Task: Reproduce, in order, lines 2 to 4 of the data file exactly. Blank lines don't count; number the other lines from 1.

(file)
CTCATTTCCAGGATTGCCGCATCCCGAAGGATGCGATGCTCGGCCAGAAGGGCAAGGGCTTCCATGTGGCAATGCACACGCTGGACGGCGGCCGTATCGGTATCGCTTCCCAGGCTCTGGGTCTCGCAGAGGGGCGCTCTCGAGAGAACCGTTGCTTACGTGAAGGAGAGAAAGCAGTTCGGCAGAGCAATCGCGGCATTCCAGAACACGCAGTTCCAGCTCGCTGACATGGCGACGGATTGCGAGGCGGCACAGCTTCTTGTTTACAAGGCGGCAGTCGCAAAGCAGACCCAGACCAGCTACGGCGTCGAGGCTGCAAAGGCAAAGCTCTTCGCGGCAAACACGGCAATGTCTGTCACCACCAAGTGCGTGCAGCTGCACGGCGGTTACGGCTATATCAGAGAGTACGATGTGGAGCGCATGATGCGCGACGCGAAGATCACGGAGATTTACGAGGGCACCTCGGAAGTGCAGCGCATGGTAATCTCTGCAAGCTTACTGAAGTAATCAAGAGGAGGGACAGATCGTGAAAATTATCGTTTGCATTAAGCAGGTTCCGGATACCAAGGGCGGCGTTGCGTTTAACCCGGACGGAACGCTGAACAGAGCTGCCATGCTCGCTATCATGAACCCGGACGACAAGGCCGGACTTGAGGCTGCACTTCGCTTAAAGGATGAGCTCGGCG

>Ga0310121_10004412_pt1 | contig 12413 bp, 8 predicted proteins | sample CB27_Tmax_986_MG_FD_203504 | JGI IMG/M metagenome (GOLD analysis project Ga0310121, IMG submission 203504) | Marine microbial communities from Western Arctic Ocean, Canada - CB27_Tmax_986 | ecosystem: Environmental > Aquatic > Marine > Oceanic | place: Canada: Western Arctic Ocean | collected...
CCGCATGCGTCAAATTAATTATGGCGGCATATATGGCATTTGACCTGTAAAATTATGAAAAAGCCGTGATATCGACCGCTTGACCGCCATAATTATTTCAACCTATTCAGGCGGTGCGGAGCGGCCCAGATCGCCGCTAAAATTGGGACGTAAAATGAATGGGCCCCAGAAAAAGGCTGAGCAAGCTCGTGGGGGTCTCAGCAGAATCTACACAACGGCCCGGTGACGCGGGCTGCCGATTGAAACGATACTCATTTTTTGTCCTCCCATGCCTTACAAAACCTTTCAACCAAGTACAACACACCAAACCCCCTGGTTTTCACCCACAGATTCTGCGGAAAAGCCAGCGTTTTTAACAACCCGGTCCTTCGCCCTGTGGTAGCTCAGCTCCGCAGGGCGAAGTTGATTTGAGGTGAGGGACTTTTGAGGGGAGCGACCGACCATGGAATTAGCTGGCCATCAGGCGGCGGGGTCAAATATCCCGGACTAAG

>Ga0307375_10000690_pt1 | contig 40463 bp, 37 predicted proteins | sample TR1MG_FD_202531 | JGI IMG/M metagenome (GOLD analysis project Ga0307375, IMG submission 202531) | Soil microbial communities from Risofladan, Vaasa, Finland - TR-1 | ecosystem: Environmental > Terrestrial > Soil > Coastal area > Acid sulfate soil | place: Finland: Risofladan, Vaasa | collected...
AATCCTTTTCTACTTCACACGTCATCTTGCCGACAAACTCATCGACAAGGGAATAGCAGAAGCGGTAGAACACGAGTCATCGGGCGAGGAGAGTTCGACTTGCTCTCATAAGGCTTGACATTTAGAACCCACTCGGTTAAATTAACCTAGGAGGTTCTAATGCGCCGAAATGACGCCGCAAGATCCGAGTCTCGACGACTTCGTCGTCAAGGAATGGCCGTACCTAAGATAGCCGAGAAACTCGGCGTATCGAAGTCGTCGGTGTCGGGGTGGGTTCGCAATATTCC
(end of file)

>Ga0310121_10004412_pt1 | contig 12413 bp, 8 predicted proteins | sample CB27_Tmax_986_MG_FD_203504 | JGI IMG/M metagenome (GOLD analysis project Ga0310121, IMG submission 203504) | Marine microbial communities from Western Arctic Ocean, Canada - CB27_Tmax_986 | ecosystem: Environmental > Aquatic > Marine > Oceanic | place: Canada: Western Arctic Ocean | collected...
CCGCATGCGTCAAATTAATTATGGCGGCATATATGGCATTTGACCTGTAAAATTATGAAAAAGCCGTGATATCGACCGCTTGACCGCCATAATTATTTCAACCTATTCAGGCGGTGCGGAGCGGCCCAGATCGCCGCTAAAATTGGGACGTAAAATGAATGGGCCCCAGAAAAAGGCTGAGCAAGCTCGTGGGGGTCTCAGCAGAATCTACACAACGGCCCGGTGACGCGGGCTGCCGATTGAAACGATACTCATTTTTTGTCCTCCCATGCCTTACAAAACCTTTCAACCAAGTACAACACACCAAACCCCCTGGTTTTCACCCACAGATTCTGCGGAAAAGCCAGCGTTTTTAACAACCCGGTCCTTCGCCCTGTGGTAGCTCAGCTCCGCAGGGCGAAGTTGATTTGAGGTGAGGGACTTTTGAGGGGAGCGACCGACCATGGAATTAGCTGGCCATCAGGCGGCGGGGTCAAATATCCCGGACTAAG

>Ga0307375_10000690_pt1 | contig 40463 bp, 37 predicted proteins | sample TR1MG_FD_202531 | JGI IMG/M metagenome (GOLD analysis project Ga0307375, IMG submission 202531) | Soil microbial communities from Risofladan, Vaasa, Finland - TR-1 | ecosystem: Environmental > Terrestrial > Soil > Coastal area > Acid sulfate soil | place: Finland: Risofladan, Vaasa | collected...